Tag Archives: Gerard Manley Hopkins

George and Michel

Thanks to a biting lack of free time, I’ve been unable to dig in for another novel at present.  Instead, I’ve been reading (and re-reading) essays – specifically of Orwell and Montaigne.  They make an odd pair, I suppose.  Orwell: the socialist, futurist, atheist, critic, journalist, idealist.  Montaigne: the humanist, classicist, skeptic, Catholic, epicurean, and realist.  Some thoughts:

Orwell in his essay My Country Right or Left says that “patriotism has nothing to do with conservatism.”  Certain incidents and catch-phrases from the recent American election leap immediately to mind.  Of course, both conservative and liberal philosophies operate in each party, and I’m not out to make a political statement.  But in my experience conservative appeals to patriotism do tend toward the dogged insistence that something which never really was still is and can only be ours tomorrow if we do our duty with regard to x and y.  A truer sort of patriotism, per Orwell, is the “devotion to something which is changing but is felt to be mystically the same.”  There’s a difference. 

It’s curious how Orwell’s sentiments skirt the borders of religious expression -and I mean more than his choice of words.  It’s precisely this loyalty to something changing and yet “mystically” identical through time that allows the long-suffering Roman Catholic to cling to an institution which often enough intends him harm, or at least manages to inflict it.  Montaigne, for one, expresses a fidelity to traditional forms of religion which sometimes seems at odds with his thoroughgoing skepticism.  In at least this respect he is a deeply conservative soul.  Of course he lived during the wars of religion that followed hard on the Reformation, and the carnage and brutality of it was all around him.  Rather than zeal or personal devotion, one suspects it was a longing for peace and stability that motivated him to keep with the old faith, along with a firm conviction that human folly was no respecter of persons or parties, which is always a safe bet.


In a radio broadcast for The Listener from June of 1941, Orwell reads and discusses Gerard Manley Hopkins’ poem Felix Randall.  He wraps it up with the following observation:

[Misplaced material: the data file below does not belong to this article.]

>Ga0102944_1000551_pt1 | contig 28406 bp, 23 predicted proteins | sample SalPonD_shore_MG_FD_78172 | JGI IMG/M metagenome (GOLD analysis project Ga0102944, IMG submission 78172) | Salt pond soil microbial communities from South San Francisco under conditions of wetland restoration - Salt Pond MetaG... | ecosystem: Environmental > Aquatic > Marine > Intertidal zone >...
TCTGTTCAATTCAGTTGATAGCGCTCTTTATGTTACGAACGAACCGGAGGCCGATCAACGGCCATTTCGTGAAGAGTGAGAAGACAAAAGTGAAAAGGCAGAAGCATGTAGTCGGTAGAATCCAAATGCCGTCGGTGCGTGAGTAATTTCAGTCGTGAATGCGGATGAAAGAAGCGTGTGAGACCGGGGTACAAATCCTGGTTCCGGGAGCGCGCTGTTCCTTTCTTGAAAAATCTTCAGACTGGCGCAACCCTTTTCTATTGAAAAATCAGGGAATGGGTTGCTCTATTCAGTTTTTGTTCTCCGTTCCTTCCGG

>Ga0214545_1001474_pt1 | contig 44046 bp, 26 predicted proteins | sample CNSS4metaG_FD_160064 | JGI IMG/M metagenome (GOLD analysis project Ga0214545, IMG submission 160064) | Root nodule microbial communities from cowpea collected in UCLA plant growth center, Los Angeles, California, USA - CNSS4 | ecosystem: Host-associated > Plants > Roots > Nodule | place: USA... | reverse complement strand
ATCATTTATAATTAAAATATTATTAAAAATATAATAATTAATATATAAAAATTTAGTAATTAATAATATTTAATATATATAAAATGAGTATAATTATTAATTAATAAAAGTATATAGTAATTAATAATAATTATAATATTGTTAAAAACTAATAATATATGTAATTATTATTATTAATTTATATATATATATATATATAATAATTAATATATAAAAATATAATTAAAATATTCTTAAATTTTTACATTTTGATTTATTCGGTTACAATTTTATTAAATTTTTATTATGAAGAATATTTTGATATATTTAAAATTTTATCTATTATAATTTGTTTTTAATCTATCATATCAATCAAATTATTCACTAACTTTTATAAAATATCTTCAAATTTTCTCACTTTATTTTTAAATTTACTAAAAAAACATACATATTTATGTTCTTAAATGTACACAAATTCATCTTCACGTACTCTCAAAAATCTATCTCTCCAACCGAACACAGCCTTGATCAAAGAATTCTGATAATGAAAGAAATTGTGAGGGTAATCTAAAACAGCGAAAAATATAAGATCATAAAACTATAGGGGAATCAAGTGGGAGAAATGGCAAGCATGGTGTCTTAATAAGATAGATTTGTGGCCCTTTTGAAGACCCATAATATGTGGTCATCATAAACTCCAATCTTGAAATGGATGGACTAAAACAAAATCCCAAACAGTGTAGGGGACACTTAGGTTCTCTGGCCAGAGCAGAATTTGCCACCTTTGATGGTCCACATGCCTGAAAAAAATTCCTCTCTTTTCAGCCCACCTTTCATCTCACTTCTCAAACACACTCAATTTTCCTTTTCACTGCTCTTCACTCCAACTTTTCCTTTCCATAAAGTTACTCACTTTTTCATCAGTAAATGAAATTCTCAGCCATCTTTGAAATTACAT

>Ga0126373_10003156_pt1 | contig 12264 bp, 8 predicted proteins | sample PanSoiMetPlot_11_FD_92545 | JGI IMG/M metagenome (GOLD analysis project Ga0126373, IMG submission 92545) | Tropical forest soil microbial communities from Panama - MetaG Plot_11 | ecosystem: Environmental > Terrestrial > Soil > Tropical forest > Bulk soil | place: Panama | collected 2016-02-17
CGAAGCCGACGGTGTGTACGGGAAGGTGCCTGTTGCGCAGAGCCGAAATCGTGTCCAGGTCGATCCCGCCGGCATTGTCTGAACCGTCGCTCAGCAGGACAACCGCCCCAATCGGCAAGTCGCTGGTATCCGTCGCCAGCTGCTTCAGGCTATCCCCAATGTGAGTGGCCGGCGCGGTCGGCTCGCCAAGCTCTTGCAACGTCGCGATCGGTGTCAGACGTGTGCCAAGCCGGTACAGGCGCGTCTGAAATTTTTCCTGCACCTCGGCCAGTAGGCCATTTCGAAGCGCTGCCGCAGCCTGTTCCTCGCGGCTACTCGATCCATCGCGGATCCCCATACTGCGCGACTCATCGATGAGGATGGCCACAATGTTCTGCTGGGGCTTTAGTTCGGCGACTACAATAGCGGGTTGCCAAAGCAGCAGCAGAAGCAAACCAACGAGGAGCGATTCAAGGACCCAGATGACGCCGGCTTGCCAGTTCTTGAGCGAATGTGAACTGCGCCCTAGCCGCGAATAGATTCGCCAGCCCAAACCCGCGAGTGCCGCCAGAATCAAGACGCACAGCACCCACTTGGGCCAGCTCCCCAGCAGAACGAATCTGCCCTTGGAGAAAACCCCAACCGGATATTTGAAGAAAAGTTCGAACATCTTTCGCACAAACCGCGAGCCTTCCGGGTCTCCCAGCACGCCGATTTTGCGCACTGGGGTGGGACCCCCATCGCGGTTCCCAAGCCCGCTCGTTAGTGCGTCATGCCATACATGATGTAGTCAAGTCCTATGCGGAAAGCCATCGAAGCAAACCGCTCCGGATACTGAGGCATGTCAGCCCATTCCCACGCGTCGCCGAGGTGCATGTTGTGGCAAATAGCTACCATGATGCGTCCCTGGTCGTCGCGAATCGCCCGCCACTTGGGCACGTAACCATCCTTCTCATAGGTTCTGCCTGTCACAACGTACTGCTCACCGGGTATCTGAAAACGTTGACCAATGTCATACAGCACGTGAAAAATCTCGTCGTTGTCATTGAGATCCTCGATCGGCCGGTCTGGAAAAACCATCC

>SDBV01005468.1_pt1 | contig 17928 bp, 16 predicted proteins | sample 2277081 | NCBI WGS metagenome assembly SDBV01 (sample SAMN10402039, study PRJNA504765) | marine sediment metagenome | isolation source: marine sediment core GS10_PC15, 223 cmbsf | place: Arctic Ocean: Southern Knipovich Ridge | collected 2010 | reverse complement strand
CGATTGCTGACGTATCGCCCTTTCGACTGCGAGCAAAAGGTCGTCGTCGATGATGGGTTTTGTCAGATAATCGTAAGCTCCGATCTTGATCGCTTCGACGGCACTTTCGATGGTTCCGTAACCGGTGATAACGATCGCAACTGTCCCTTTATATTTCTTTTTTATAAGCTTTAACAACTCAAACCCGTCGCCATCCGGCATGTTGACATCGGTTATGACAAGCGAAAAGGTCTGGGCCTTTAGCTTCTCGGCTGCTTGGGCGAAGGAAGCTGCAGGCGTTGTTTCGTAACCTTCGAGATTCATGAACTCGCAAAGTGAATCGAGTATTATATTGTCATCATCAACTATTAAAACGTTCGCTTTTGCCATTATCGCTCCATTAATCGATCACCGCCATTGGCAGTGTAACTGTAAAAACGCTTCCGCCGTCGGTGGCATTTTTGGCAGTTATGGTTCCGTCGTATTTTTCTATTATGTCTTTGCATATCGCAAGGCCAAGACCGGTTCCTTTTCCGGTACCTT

I have tried to analyse this poem as well as I can in a short period, but nothing I have said can explain, or explain away, the pleasure I take in it.  That is finally inexplicable, and it is just because it is inexplicable that detailed criticism is worthwhile.  Men of science can study the life-process of a flower, or they can split it up into its component elements, but any scientist will tell you that a flower does not become less wonderful, it becomes more wonderful, if you know all about it.

I once read a Nabokov interview in which the novelist claimed that objects become “more real” to us the more we know about them.  The lily, he said, is less real to an ordinary person than to a naturalist, and less real to a naturalist than to a botanist.  I thought this was bunk, and swapped Nabokov’s lily for a butterfly (Nabokov sidelined as a lepidopterist) and offered up the counter-example of my daughter.  Don’t tell me, I said, that her infant joy doesn’t grasp in the butterfly something too elusive for scientific observation – the simple, raw miraculous fact of the thing.

What I find remarkable in Orwell’s quote above is how he manages to offer the same basic observation as Nabokov while rendering it inoffensive and, to me at least, intuitively true.  (Perhaps it’s the substitution of gradations in wonder for gradations in real-ness?)  It is precisely the pleasure we take in life and in the objects of existence that motivate all living and all knowledge.  In Essais I, 20 (That to Philosophize is to Learn the Die), Montaigne says that

Whatever role man undertakes to play, he always plays his own at the same time.  Whatever they say, in virtue itself the ultimate goal we aim at is voluptuousness.

That is, we always desire pleasure and happiness, and it is perfectly natural that we should.  Even the ascetic in a desert cell is after some form of pleasure, however subtle or transcendent, though he may prefer to call it by a different name.  But all science, all philosophy -all our thirsting after knowledge- is an epicurean pursuit.  We work our minds into the deeper how and why of things only in order to derive a deeper pleasure from them, and hence from living.


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